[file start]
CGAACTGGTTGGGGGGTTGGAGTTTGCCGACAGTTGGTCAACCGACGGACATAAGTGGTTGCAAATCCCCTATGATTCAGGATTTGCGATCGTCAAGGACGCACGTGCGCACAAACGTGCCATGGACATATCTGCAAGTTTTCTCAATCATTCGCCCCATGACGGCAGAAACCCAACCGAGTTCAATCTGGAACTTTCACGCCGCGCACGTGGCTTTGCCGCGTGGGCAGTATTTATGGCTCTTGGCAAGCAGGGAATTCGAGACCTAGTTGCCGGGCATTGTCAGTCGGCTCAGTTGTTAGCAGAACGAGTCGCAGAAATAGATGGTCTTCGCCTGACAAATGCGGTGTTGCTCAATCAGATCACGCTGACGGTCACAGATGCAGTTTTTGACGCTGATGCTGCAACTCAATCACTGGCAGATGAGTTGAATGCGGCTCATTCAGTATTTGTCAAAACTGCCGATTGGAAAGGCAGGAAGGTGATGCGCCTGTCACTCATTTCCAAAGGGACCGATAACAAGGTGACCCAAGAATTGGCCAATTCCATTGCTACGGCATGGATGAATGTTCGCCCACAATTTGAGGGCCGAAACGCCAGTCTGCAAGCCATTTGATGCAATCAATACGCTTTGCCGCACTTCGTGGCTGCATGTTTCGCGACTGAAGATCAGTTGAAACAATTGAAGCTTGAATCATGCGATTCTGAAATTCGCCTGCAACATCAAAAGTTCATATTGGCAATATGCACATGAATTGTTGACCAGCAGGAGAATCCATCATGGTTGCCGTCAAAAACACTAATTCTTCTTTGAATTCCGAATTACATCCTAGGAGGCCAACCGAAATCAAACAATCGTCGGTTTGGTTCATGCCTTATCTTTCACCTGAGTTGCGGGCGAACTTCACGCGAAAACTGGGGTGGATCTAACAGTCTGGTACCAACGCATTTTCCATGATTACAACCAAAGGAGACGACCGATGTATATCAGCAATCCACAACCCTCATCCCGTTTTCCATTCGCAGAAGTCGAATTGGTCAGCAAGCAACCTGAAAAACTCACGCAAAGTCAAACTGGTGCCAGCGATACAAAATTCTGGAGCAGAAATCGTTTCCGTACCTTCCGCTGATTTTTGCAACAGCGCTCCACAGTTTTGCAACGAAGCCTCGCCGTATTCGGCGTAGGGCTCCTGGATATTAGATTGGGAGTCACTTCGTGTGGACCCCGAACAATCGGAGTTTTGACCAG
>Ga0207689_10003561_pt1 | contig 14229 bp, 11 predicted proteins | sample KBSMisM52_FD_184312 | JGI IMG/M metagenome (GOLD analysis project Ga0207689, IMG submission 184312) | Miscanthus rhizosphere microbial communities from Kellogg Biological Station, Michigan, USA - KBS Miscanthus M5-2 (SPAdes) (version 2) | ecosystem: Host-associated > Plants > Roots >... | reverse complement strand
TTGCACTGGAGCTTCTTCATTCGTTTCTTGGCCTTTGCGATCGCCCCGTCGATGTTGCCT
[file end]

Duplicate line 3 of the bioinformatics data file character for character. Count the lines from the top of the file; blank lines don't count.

TTGCACTGGAGCTTCTTCATTCGTTTCTTGGCCTTTGCGATCGCCCCGTCGATGTTGCCT